McFadin: At least they’re coming back

(Photo by Robert Laberge/Getty Images for Texas Motor Speedways)
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FORT WORTH, Texas – Fifteen years ago, a man and his 10-year-old son traveled from Arkansas to Fort Worth, Texas. There was a race to be watched.

It was the Firestone Firehawk 600 – aka, the inaugural CART race at the 5-year-old Texas Motor Speedway, the house that Eddie Gossage built.

On Sunday, April 29, 2001, the 10-year-old and his dad arrived at TMS. They planned to see names like Andretti, Tracy, Herta, Kanaan, Castroneves, Dixon and Brack zip around the 1.5-track for the first time in person.

Instead, they waited. Then waited a little bit more.

Eventually, a voice came over the track’s PA system at noon to let them and the more than 65,000 in attendance know they could go home.

Due to poor decisions, poor communication and the potential for catastrophe from unsafe speeds, the Firestone Firehawk 600 wouldn’t take place that day, or any one after it. It remains the only postponed race to be outright canceled in the history of North American open-wheel racing before the race began.

The trophy for the race still sits unwon in an office overlooking the track.

It’s weird how little can change in 15 years. Especially the names.

Sunday afternoon, another trophy sat on a counter in an office in the TMS Media Center. It was supposed to be awarded to one of 22 drivers in the Verizon IndyCar Series’ Firestone 600 on Saturday night.

Drivers with the names of Andretti, Castroneves, Dixon, Kanaan and Rahal.

But the rains came early Saturday afternoon. Then the waiting began.

Waiting that involved as many afternoon showers as there were scheduled start times once the sun set.

After the third start time of 9:30 p.m. CT passed with no word of another one, cabin fever creeped in.

A threshold was crossed when cameras caught pole-sitter Carlos Munoz standing on pit road, holding a binder to his ear like he was talking on the phone. Rain delays with no end in sight will lead many to edge of reason.

The most reasonable occurrence of the night was a group of drivers wading into the grandstands. There they signed autographs for fans who deem the sport worthy of the wait.

That was backed by a soundtrack of jet dryers valiantly trying to dry a track, but lingering humidity and a lack of Air Titans said, “Sorry, try again tomorrow.”

So we did.

Then came the miscommunication and consternation. While not nearly as egregious as what happened in 2001, it was still awkward.

Roughly 20 minutes after the scheduled start time of 2:06 p.m. ET, crews were still on the track trying to dry out portions of the backstretch and the apron.

Graham Rahal said someone needed to “apologize to the fans.”

While Tony Kanaan said he was comfortable with whatever decision IndyCar made, after examining questionable spots on the apron (“It’s like you’d put your hand a swimming pool”) Ryan Hunter-Reay believed if Sunday were a test day, “we wouldn’t be running.”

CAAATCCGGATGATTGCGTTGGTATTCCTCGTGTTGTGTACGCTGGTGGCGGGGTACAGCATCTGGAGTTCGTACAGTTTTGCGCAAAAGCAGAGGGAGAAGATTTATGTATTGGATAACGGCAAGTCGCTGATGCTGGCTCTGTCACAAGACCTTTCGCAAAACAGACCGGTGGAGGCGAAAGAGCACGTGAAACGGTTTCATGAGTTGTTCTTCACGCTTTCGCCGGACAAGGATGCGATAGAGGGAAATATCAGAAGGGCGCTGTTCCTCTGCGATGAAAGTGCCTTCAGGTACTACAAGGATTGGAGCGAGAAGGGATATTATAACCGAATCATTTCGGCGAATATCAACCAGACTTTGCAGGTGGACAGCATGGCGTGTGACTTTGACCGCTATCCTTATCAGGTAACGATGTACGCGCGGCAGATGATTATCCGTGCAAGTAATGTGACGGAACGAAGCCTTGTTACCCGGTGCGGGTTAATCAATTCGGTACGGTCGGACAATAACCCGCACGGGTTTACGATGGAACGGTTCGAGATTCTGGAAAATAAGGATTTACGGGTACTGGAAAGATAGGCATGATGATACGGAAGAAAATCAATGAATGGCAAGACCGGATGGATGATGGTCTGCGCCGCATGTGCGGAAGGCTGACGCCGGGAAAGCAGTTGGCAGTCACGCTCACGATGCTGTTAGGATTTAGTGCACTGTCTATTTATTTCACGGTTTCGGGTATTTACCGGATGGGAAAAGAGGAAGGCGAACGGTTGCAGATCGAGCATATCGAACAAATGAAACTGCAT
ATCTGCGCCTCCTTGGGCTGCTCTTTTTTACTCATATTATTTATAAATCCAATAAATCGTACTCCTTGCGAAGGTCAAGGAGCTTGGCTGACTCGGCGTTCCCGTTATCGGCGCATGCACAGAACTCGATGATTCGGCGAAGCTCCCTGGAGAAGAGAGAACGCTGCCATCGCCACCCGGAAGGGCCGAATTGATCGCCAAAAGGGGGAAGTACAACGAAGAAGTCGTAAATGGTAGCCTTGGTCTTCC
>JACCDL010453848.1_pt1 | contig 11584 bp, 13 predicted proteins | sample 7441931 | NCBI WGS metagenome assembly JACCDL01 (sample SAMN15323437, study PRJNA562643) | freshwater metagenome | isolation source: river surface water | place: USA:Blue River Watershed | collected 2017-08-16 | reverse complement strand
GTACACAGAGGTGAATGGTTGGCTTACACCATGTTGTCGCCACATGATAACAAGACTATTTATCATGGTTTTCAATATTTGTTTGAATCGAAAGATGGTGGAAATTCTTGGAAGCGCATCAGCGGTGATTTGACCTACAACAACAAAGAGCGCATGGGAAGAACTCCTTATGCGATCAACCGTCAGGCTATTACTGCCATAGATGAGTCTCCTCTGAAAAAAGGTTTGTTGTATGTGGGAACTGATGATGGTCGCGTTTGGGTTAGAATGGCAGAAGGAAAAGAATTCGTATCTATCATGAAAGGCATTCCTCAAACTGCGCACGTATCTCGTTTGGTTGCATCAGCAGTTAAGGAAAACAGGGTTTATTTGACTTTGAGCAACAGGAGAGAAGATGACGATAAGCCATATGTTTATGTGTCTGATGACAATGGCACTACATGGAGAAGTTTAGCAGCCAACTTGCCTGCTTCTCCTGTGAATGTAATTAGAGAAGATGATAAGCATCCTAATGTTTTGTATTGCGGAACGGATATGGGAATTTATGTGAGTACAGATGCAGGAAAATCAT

Gossage later explained the situation, doing his best to be diplomatic about it without disparaging the series that has competed at his track for 20 years.

“I don’t think we’ve been on the same page with that particular matter,” said Gossage, with INDYCAR president of competition and operations Jay Frye sitting to his right. “That’s just a communication thing between us.

“We’re both professional peers and personal friends. (TMS) felt like the track was ready at 10:30 (a.m). INDYCAR, as best we understood, they pulled the jet trucks off the track. They were, as we understood, pleased. All of a sudden we looked up right around 1:00 (p.m.), apparently they found an issue that they felt needed to be addressed in Turn 2.

“But there was no communication. We didn’t know anything about it. So frustrating, but we’re going to work that out. It’s just one of those things. It may be our fault, it may be their fault. Let’s just say it’s our fault.”

Whoever’s fault it was, the race finally started just after 2:44 p.m. ET  – 18 hours after its original time.

About four hours later, after 71 laps had been run – 30 under caution in what looked like a clear attempt to get the race to halfway – a message appeared on the Big Hoss video board and other TV screens throughout the track.

Similar to 2001, it told fans in attendance they could go home.

But in a fortunate twist, it also told them they could come back.

During a joint 20-minute conference, Gossage and Frye explained why – despite the cost to either side – the Firestone 600 of 2016 would be finished on Aug. 27.

Gossage: “Felt like that was the best way to best serve all the fans.”

Frye: “Everybody has got to come back. We want to do this for our fans. We want to finish this event.”

In that press conference – the kind absent in 2001 when CART and TMS couldn’t be farther apart – was a journalist who went to see a race 15 years ago.

Luckily, everyone will get to see a trophy awarded, even if the date inscribed on it is wrong.

2023 SuperMotocross Power Rankings after Houston: Eli Tomac retakes 450 lead, Hunter Lawrence tops 250s

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After his Anaheim 2 crash, Eli Tomac was surprised he was not injured, but despite getting knocked down momentarily, he picked himself up, rode to last week’s win and reascended to the top of the SuperMotocross Power Rankings after Houston. This is the third time in three weeks Tomac has topped the rankings.

SuperMotocross Power Rankings Houston
Jason Anderson has back-to-back podiums to his credit and sits second in the Power Rankings. – Feld Motor Sports/MX Sports Pro Racing/Align Media

Last week, Tomac finished second in his heat before winning the Main – and that translated to near-perfect points in the Power Rankings, which award 100 for a win in the feature and 90 for a heat victory. Tomac’s average was marred by the Houston accident when he finished 13th in that heat before settling just outside the top five in overall standings. Racing is about bouncing back and last year’s Supercross and Motocross champion Tomac did just that as he chases a third consecutive title.